Corn-based gasohol on way out?

Source: Butamax

The Federal mandate to inject oxygenated fuels into gasoline to allow cleaner burning car engines spawned a huge gasohol (i.e. ethanol) industry based on turning the starch in corn into sugars, with conversion to alcohol. Originally, gasoline blenders received a subsidy to make corn-based alcohol production economically feasible. When crude oil prices rose substantially, effectively making alcohol production costs more competitive, this subsidy was allowed to expire.  But corn prices are now also very high and may stay high, making ethanol production again more expensive. For this reason, but also because there is a strong push to make fuels from non-food related feedstocks, companies are working hard to develop technology for making alcohols from (inexpensive) cellulosic plants and wastes, such as corn stalks, switchgrass, etc.  And some of this effort is directed at making butanol, rather than ethanol.

Two companies, Gevo and Butamax Advanced Biofuels, are leaders in developing the new technology, which aims to convert existing corn-based ethanol plants to butanol. This four carbon (versus two carbon) alcohol has more energy content per gallon than ethanol, is easier to handle, and more of it can be blended into gasoline. The butanol technology can use corn as a feedstock, facilitating the conversion of existing ethanol plants. But the goal is to switch to less expensive, environmentally more benign feestocks as the technology matures. Conversion of existing corn-based plants to make butanol will add 20 to 30 percent to the plant’s original cost.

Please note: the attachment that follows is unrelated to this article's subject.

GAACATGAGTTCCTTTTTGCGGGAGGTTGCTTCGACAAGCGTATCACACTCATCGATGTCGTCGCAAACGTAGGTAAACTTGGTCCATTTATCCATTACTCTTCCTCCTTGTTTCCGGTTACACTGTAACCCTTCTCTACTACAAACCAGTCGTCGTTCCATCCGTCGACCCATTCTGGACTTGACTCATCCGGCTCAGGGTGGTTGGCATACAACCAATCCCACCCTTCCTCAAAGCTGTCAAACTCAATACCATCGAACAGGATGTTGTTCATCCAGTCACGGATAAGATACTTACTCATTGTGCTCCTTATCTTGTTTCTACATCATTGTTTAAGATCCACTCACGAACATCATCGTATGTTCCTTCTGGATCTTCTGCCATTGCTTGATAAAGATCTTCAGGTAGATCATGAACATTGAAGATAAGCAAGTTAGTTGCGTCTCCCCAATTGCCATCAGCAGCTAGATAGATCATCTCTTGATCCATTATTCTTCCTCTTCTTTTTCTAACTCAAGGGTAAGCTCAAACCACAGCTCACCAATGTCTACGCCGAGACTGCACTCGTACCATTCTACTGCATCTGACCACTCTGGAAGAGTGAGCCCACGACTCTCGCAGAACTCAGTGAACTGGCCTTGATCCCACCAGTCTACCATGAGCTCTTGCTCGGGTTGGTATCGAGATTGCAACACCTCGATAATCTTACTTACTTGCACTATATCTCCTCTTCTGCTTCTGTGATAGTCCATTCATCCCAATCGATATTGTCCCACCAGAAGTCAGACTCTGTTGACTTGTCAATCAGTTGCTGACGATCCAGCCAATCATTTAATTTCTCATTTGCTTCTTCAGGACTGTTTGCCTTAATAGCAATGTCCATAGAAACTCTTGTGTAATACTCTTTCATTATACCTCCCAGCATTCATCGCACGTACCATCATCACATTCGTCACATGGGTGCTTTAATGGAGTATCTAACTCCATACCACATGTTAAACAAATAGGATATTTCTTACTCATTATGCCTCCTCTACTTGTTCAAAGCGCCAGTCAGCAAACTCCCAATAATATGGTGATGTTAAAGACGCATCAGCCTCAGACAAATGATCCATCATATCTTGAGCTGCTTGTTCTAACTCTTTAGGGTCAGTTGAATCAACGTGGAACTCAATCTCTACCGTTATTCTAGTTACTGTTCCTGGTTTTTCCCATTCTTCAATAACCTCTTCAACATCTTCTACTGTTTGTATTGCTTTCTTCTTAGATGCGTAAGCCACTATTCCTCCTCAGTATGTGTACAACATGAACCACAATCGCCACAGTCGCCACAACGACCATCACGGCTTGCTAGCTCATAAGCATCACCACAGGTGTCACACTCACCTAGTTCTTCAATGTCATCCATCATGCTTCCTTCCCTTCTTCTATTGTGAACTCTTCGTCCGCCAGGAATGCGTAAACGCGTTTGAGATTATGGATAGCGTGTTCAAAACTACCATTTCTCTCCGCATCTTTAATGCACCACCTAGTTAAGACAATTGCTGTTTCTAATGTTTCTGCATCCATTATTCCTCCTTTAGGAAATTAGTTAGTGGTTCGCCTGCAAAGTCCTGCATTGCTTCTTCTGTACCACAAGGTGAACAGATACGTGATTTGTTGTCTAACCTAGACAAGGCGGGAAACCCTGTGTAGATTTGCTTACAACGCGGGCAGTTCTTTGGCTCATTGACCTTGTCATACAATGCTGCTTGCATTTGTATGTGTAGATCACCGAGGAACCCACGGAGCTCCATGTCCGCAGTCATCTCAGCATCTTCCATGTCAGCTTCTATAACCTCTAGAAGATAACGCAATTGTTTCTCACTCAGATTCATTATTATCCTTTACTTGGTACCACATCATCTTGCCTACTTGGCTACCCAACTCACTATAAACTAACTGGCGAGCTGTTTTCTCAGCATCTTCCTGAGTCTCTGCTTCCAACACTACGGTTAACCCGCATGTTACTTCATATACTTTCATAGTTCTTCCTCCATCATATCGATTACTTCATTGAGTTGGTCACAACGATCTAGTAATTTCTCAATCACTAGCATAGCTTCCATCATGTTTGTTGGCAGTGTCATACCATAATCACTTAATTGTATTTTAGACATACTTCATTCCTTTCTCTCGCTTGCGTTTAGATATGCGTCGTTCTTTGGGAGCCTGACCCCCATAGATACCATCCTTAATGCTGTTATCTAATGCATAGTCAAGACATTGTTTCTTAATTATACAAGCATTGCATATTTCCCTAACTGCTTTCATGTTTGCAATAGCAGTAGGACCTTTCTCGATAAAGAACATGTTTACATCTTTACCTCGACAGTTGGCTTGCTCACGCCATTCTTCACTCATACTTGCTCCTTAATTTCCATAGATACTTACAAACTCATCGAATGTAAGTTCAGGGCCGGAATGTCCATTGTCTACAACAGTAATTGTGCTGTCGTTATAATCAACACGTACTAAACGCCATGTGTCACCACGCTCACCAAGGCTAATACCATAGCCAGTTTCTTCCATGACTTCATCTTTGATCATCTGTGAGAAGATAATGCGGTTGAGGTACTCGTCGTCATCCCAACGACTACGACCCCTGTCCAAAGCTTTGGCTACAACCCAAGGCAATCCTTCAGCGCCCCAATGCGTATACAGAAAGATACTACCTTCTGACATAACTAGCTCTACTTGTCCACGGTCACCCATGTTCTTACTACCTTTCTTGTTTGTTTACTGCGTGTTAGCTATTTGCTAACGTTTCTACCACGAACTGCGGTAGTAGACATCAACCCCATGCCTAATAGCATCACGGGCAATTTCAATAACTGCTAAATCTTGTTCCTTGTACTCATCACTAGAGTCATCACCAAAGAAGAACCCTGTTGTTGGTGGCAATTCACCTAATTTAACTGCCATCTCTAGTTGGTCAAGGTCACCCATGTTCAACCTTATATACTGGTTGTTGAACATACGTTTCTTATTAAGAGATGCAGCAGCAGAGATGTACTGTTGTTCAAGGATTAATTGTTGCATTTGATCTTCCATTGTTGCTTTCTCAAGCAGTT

Other developers of enzyme-based technologies aim to produce ethanol (not butanol) from low cost cellulosic feedstocks in new plants. Thus, DSM, a giant Dutch chemical company, has partnered with Poet, a major corn ethanol producer, to build a $ 250 million cellulosic ethanol plant in Iowa adjacent to its corn-based ethanol plant. (Chem. and Eng. News  Oct. 8, 2012  P.22-25). It plans to license other producers with the technology. Novozymes is another very active firm in this area. In Europe, cellulosic ethanol plants are under construction.

The following graphic is generic, indicating a variety of possible feedstocks and products that can be produced with different technologies under development by a large number of companies here, in Europe and in other parts of the world. Unquestionably, corn will sooner or later be replaced by waste materials capable of being conversed to sugars and other intermediates not part of the global food supply.

This entry was posted in Chemical Industry, Energy Industry and tagged , . Bookmark the permalink.

1 Response to Corn-based gasohol on way out?

  1. Vicky says:

    Excellent post. I definitely appreciate this website.


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